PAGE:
Entering functions is a bit different in Permanent 2 compared to the original version, but it’s not difficult to get used to. While you can type a function directly (for example, by typing
=round(…, that’s not the most efficient way to work with functions. Instead, tap the Fx button on the keyboard, which will insert the
= symbol for you (saving a trip to another keyboard layout), and then start typing the function’s name. As you type, Permanent 2 will show matching functions in a row above the keyboard, narrowing the list down as you type more characters. When you see the function you want to use, tap it and it will be placed in the cell, ready for editing.
Unfortunately, the functions aren’t placed with their parameters, so there’s no way to tell what syntax you need to use, for example, for
find("what to find",cellref), but I had to discover this through trial and error.) Due to the lack of detailed documentation, you also can’t look up the syntax of a given function’s parameters.
Things get worse with more-complicated functions. If you want to use something like
GCD(), you’ll probably find yourself searching the Web for how those functions work in Excel, hoping that Permanent 2 uses the same structure.
Permanent 2 supports a large number of cloud services for storing documents; it can also store documents locally on your iPad. Having built-in support for cloud storage is wonderful, as you can access all your spreadsheets from any iPad you use.
Permanent 2 also has a new pricing model compared to its predecessor. While Permanent 1 was $10, Permanent 2 is distributed free of charge, with an optional $10 in-app purchase called Permanent Pro. In free mode, you have access to most of Permanent 2’s features, but you can’t use Dropbox or Microsoft OneDrive for storage—Box, Google Drive, and Evernote are accessible, though—and you can create and export files only in Permanent’s own file format. (If you paid $10 for the original Permanent, a free “in-app purchase” called Permanent Pro Migration gets you the Permanent Pro upgrade at no charge; however, you must have Permanent 1 installed on your device for the upgrade to work.)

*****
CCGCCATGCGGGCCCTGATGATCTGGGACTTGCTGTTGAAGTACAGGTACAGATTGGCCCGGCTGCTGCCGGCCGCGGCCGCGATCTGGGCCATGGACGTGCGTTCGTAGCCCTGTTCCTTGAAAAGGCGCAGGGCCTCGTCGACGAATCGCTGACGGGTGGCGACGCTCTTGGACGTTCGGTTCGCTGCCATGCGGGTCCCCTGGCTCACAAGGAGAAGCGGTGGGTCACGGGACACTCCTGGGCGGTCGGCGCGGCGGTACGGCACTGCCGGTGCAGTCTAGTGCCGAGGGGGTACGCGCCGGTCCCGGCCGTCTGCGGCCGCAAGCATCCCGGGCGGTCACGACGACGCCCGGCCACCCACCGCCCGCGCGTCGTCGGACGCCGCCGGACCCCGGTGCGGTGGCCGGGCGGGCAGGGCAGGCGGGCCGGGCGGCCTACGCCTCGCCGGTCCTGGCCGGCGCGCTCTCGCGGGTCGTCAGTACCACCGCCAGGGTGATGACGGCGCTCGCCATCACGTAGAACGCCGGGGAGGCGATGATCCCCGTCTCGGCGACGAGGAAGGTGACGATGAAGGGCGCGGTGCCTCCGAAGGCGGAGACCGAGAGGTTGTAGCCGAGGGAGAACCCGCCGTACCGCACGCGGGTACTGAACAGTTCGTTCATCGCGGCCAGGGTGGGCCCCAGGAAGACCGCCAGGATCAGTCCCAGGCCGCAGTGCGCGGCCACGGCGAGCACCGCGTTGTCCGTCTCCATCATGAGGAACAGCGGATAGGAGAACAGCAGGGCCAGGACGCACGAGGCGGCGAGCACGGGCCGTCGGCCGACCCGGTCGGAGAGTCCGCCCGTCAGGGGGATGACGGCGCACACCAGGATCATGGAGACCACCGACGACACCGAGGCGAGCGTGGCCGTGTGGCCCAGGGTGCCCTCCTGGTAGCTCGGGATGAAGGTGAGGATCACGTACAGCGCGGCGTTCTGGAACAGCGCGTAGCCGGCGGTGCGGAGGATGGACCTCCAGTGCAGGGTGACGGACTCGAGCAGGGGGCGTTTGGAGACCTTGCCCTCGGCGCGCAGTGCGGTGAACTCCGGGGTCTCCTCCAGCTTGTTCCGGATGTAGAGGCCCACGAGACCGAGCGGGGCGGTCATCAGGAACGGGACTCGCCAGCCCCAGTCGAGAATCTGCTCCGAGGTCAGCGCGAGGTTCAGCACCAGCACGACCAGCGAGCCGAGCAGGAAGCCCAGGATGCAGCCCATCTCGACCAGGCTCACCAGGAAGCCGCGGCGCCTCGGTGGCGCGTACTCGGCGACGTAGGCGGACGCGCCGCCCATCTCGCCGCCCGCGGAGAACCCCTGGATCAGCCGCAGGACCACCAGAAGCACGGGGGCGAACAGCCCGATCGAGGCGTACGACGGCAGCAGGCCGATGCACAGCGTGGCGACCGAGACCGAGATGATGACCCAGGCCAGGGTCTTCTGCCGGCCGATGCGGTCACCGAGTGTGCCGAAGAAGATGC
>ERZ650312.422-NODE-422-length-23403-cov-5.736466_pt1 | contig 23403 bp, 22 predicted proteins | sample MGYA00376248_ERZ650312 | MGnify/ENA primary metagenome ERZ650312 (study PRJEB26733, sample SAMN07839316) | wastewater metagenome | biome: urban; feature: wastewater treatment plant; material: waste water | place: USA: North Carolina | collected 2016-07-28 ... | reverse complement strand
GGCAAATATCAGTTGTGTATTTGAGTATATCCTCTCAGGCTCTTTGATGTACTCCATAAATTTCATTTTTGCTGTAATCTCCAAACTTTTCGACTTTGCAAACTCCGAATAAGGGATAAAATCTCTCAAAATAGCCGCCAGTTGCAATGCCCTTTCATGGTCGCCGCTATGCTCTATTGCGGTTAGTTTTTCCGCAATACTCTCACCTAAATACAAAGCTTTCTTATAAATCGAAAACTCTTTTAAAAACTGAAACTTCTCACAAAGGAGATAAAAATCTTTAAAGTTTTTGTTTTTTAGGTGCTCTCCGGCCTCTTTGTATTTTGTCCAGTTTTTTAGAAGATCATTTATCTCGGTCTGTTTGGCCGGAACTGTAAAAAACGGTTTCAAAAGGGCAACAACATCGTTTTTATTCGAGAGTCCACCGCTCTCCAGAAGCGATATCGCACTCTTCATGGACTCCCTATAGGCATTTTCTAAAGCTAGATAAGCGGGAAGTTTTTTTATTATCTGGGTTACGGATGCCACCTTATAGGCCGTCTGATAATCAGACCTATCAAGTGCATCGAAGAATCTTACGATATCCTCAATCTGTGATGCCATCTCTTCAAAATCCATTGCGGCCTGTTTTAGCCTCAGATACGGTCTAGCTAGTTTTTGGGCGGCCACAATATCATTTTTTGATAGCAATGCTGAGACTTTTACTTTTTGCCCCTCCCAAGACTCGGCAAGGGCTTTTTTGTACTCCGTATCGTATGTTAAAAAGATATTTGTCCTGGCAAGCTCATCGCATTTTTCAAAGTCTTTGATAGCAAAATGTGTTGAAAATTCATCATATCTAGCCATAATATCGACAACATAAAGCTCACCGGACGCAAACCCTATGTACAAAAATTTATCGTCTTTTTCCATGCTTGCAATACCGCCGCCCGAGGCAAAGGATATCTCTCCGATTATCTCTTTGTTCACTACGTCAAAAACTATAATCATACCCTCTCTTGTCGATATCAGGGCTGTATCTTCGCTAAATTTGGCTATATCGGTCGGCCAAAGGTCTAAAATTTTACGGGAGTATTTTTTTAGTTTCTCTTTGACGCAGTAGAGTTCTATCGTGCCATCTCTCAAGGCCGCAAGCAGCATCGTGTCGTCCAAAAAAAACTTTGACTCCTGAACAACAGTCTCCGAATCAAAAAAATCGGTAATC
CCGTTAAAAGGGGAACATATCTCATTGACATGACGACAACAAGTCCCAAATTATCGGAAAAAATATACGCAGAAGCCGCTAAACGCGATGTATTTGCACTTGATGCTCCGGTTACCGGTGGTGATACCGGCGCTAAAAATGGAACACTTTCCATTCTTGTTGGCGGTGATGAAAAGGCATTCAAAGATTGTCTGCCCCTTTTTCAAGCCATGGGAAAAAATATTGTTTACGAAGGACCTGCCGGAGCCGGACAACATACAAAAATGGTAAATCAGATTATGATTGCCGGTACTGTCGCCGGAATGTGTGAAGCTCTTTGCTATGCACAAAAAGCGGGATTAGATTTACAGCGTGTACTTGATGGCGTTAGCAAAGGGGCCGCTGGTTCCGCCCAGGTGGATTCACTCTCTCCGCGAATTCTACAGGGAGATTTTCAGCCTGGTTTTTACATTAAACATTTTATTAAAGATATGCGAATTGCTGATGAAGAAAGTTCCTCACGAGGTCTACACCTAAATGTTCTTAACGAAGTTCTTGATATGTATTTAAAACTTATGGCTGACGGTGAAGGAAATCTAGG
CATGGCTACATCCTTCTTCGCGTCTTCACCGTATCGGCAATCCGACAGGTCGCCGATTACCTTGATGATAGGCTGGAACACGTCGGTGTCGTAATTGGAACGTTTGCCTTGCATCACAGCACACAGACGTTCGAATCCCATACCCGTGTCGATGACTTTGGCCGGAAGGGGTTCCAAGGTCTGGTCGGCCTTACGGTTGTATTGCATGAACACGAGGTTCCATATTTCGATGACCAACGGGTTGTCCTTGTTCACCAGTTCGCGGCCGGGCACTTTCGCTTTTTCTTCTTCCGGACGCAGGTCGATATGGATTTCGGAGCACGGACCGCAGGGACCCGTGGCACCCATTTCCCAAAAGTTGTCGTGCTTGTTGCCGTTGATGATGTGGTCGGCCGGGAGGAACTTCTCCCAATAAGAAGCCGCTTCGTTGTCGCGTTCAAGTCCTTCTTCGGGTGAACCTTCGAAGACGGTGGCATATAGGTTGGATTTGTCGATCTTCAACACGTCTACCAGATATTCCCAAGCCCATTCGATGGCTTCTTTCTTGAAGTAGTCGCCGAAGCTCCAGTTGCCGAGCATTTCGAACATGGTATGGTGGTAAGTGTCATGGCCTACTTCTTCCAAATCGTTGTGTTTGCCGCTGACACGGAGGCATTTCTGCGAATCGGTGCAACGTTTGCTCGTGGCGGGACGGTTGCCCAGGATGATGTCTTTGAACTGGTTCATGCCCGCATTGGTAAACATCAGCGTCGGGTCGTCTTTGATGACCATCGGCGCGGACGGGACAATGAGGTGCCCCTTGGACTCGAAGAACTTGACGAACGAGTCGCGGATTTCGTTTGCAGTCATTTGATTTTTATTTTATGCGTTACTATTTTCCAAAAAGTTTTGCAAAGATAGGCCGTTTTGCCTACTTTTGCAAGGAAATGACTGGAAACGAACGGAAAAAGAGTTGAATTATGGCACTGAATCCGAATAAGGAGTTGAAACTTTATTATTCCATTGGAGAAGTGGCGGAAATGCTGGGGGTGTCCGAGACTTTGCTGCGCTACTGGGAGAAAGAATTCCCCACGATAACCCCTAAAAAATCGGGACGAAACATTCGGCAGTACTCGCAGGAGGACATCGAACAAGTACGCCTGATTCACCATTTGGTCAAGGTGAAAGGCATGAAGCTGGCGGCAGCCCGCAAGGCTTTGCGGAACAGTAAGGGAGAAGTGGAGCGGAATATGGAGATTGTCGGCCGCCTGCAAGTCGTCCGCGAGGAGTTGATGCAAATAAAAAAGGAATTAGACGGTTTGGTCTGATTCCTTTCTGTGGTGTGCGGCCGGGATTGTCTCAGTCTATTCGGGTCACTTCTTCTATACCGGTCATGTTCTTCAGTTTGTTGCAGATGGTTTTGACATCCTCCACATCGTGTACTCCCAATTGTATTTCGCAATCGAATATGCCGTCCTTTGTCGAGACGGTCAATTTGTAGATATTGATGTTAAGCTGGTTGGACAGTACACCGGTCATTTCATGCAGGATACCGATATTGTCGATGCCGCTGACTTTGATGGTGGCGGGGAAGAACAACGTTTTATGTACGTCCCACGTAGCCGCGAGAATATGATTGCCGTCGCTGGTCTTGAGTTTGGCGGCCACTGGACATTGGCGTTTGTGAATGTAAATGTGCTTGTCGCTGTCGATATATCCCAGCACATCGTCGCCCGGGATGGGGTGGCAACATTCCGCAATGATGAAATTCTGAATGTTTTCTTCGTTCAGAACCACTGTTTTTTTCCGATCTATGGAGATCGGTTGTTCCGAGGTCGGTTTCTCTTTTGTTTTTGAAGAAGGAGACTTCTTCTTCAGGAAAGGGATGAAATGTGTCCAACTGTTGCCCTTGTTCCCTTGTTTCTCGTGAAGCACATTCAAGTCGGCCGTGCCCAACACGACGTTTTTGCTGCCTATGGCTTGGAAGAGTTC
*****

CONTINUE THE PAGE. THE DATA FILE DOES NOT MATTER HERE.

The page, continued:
With the purchase of Permanent Pro, you gain access to Dropbox and OneDrive, and you can export files in XLSX (Excel), CSV (comma-separated values), and TSV (tab-separated values) formats. You can also save documents as PDF to share them as read-only versions.
Unless you need support for Dropbox or OneDrive, or need to create/export in other formats, you’ll be fine with the free version of Permanent. There are a lot of features here, and getting them all for free is a very good deal.
On the other hand, Permanent 2 does not offer charts in either free or paid mode, so if your spreadsheet needs include charting, you’ll have to look elsewhere.
The bottom line
In my time with Permanent 2, I found it to be easy to use and relatively feature rich. With Box, Google Drive, and Evernote cloud storage in the free version, it’s easy to keep your work accessible from anywhere. If you need the capability to create native Excel files, you’ll want to purchase $10 Pro upgrade, and if you need charts, you’ll want to look elsewhere. But for a straightforward spreadsheet app for iPad, Permanent 2 will probably meet your needs—and since it’s now free to use, there’s no risk in trying it to see if that’s the case.